On Python 2.x, the read delimiter will be a byte string. The WebSocket will expect to receive a byte string. However, the simple JavaScript shown above sends unicode strings. That simple service would fail immediately on Python 2.

To avoid the problem, be sure to use the string type you really want for your read delimiters. For the above, that’s as simple as setting the read delimiter with:

self.read_delimiter = u"\n"

WebSocket Messages

In addition to the standard types of read_delimiter, WebSocket instances support the use of a special value called EntireMessage. When using EntireMessage, full messages will be sent to your on_read event handler, as framed by the remote end-point.

EntireMessage is the default read_delimiter for WebSocket instances, and it makes it dead simple to write simple services.

The following example implements a simple RPC system over WebSockets:

import json

from pants.http.server import HTTPServer
from pants.http.websocket import WebSocket, FRAME_TEXT
from pants import Engine

class RPCSocket(WebSocket):
    methods = {}

    def method(cls, name):
        ''' Add a method to the RPC. '''
        def decorator(method):
            cls.methods[name] = method
            return method
        return decorator

    def json(self, **data):
        ''' Send a JSON object to the remote end-point. '''
        # JSON outputs UTF-8 encoded text by default, so use the frame
        # argument to let WebSocket know it should be sent as text to the
        # remote end-point, rather than as binary data.
        self.write(json.dumps(data), frame=FRAME_TEXT)

    def on_read(self, data):
        # Attempt to decode a JSON message.
            data = json.loads(data)
        except ValueError:
            self.json(ok=False, result="can't decode JSON")

        # Lookup the desired method. Return an error if it doesn't exist.
        method = data['method']
        if not method in self.methods:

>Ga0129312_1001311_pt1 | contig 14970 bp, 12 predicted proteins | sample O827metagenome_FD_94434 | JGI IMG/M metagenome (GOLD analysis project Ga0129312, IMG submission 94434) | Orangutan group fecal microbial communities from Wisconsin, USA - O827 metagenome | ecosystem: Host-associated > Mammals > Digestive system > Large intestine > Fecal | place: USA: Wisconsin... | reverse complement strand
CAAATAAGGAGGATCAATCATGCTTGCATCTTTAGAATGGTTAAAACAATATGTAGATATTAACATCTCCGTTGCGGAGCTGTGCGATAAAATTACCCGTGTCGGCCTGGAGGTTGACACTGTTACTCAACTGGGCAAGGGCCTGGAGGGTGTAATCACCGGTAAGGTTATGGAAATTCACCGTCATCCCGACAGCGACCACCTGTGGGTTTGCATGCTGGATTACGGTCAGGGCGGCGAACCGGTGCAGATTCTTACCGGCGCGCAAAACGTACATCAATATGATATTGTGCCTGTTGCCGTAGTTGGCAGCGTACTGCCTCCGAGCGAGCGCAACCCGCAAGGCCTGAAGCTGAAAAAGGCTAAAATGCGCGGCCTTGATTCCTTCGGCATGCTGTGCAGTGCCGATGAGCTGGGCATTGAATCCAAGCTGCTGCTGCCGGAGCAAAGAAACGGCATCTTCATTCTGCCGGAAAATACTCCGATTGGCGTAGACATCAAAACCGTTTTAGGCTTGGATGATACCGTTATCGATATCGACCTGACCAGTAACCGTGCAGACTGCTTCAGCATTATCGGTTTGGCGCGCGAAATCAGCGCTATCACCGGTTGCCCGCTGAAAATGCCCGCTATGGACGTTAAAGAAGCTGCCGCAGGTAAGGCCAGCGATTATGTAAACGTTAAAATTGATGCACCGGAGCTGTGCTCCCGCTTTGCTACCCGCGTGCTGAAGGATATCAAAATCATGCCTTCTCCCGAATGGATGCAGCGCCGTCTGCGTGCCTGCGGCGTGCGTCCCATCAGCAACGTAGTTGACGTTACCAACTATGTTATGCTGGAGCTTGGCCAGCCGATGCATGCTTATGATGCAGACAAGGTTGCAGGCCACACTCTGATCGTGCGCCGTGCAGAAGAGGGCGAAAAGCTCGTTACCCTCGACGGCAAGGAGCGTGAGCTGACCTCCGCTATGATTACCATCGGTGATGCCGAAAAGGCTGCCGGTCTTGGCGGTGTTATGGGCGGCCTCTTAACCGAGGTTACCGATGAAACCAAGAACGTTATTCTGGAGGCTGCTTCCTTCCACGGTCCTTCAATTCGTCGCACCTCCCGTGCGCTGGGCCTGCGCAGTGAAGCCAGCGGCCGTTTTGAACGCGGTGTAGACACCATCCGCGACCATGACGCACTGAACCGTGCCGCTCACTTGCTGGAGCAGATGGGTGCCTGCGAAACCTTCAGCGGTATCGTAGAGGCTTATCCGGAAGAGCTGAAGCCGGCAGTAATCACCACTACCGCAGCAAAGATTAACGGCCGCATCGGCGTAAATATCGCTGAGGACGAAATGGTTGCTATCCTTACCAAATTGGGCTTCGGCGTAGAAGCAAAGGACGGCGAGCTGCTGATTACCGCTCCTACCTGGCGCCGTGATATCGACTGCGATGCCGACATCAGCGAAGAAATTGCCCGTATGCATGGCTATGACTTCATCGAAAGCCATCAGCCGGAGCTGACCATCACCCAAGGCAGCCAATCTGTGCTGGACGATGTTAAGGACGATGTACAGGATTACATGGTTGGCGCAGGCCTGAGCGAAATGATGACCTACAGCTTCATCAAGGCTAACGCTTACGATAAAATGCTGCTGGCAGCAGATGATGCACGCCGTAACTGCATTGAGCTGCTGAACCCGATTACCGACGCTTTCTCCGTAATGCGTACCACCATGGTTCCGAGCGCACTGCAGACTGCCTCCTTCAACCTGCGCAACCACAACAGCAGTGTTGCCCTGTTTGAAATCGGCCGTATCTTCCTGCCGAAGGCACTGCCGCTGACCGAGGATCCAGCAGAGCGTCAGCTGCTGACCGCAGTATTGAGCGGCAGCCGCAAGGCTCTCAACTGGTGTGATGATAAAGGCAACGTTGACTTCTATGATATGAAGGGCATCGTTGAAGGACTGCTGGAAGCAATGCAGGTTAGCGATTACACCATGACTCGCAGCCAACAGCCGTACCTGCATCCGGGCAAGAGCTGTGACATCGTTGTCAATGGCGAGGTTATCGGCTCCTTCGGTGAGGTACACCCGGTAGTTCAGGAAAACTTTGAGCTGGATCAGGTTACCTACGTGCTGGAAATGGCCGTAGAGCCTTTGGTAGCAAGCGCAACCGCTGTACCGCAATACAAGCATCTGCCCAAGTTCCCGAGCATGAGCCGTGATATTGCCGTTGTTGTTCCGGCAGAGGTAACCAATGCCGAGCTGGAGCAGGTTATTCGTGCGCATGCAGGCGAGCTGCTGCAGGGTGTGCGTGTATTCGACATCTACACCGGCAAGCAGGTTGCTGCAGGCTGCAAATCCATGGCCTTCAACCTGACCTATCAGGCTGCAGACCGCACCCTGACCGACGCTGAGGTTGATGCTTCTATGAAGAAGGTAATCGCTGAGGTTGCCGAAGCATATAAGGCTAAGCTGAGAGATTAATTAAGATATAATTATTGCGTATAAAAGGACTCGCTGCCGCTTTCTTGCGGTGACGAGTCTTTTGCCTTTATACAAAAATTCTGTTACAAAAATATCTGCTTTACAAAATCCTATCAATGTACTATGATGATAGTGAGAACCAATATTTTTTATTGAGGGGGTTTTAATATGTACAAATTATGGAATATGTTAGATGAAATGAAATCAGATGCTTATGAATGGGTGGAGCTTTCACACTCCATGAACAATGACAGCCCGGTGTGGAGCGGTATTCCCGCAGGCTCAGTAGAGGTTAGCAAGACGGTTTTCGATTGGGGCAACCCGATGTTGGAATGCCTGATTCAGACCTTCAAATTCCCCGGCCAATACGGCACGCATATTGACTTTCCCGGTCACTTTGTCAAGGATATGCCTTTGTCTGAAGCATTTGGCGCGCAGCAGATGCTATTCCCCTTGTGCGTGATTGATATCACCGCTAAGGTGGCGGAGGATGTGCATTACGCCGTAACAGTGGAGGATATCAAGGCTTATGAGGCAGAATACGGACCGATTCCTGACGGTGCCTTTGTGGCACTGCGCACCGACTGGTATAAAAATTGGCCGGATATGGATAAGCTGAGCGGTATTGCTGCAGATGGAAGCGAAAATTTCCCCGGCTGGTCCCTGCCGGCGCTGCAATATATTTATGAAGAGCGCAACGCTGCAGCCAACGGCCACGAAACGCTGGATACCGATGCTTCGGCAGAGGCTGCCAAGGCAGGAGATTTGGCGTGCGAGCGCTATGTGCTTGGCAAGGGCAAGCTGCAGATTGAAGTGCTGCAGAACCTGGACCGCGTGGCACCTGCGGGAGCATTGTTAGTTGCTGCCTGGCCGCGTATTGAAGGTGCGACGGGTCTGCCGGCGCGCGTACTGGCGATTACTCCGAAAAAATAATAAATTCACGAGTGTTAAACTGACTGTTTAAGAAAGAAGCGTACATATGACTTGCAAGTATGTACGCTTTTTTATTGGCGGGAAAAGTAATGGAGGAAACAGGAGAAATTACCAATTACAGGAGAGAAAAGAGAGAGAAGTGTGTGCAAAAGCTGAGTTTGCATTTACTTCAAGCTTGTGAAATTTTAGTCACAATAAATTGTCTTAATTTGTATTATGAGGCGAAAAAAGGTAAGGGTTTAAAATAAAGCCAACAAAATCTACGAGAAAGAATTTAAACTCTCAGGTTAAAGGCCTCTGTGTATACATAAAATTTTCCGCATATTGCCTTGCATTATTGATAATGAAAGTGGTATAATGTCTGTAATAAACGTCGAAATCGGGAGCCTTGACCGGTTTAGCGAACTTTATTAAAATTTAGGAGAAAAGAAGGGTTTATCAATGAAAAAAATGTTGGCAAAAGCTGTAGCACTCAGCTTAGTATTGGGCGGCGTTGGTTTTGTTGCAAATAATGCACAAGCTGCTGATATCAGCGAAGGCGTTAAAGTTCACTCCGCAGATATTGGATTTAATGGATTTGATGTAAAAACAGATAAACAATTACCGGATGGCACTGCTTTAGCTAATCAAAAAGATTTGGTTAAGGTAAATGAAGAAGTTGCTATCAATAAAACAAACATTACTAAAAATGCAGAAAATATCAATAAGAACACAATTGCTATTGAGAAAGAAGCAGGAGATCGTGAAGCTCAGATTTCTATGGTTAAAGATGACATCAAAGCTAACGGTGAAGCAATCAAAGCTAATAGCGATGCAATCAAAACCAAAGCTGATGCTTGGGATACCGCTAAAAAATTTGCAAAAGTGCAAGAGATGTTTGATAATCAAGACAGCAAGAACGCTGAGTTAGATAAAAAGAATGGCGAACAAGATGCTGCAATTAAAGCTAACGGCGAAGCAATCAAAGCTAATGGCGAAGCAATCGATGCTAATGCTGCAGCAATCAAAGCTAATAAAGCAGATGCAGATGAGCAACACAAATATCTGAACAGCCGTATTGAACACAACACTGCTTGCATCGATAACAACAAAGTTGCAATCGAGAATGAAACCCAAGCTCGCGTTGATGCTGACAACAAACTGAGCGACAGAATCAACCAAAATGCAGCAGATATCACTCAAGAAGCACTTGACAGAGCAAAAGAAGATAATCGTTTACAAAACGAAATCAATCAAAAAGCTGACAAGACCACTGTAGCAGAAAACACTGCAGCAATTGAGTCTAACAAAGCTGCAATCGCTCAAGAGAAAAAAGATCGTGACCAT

self.json(ok=False, result="no such method")

        method = self.methods[method]
        args = data.get("args", tuple())
        kwargs = data.get("kwargs", dict())
        ok = True

        # Try running the method, and capture the result. If it errors, set
        # the result to the error string and ok to False.
            result = method(*args, **kwargs)
        except Exception as ex:
            ok = False
            result = str(ex)

        self.json(ok=ok, result=result)

def rot13(string):
    return string.decode("rot13")


As you can see, it never even uses read_delimiter. The client simply sends JSON messages, with code such as:

my_websocket.send(JSON.stringify({method: "rot13", args: ["test"]}));

This behavior is completely reliable, even when the client is sending fragmented messages.


class pants.http.websocket.WebSocket(request, *arguments)[source]

An implementation of WebSockets on top of the Pants HTTP server using an API similar to that of

A WebSocket instance represents a WebSocket connection to a remote client. In the future, WebSocket will be modified to support acting as a client in addition to acting as a server.

When using WebSockets you write logic as you could for Stream, using the same read_delimiter and event handlers, while the WebSocket implementation handles the initial negotiation and all data framing for you.

Argument Description
request The HTTPRequest to begin negotiating a WebSocket connection over.

Whether or not the underlying HTTP connection is secured.


Whether or not to allow clients using the old draft-76 protocol to connect. By default, this is set to False.

Due to the primitive design of the draft-76 version of the WebSocket protocol, there is significantly reduced functionality when it is being used.

  1. Binary data cannot be transmitted. All communications between the WebSocket instance and the remote end-point must take place using unicode strings.
  2. Connections are closed immediately with no concept of close reasons. When you use close() on a draft-76 WebSocket, it will flush the buffer and then, once the buffer empties, close the connection immediately.
  3. There are no control frames, such as the PING frames created when you invoke ping().

There are other missing features as well, such as extensions and the ability to fragment long messages, but Pants does not currently provide support for those features at this time.


The maximum size, in bytes, of the internal buffer used for incoming data.

When buffering data it is important to ensure that inordinate amounts of memory are not used. Setting the buffer size to a sensible value can prevent coding errors or malicious use from causing your application to consume increasingly large amounts of memory. By default, a maximum of 64kb of data will be stored.

The buffer size is mainly relevant when using a string value for the read_delimiter. Because you cannot guarantee that the string will appear, having an upper limit on the size of the data is appropriate.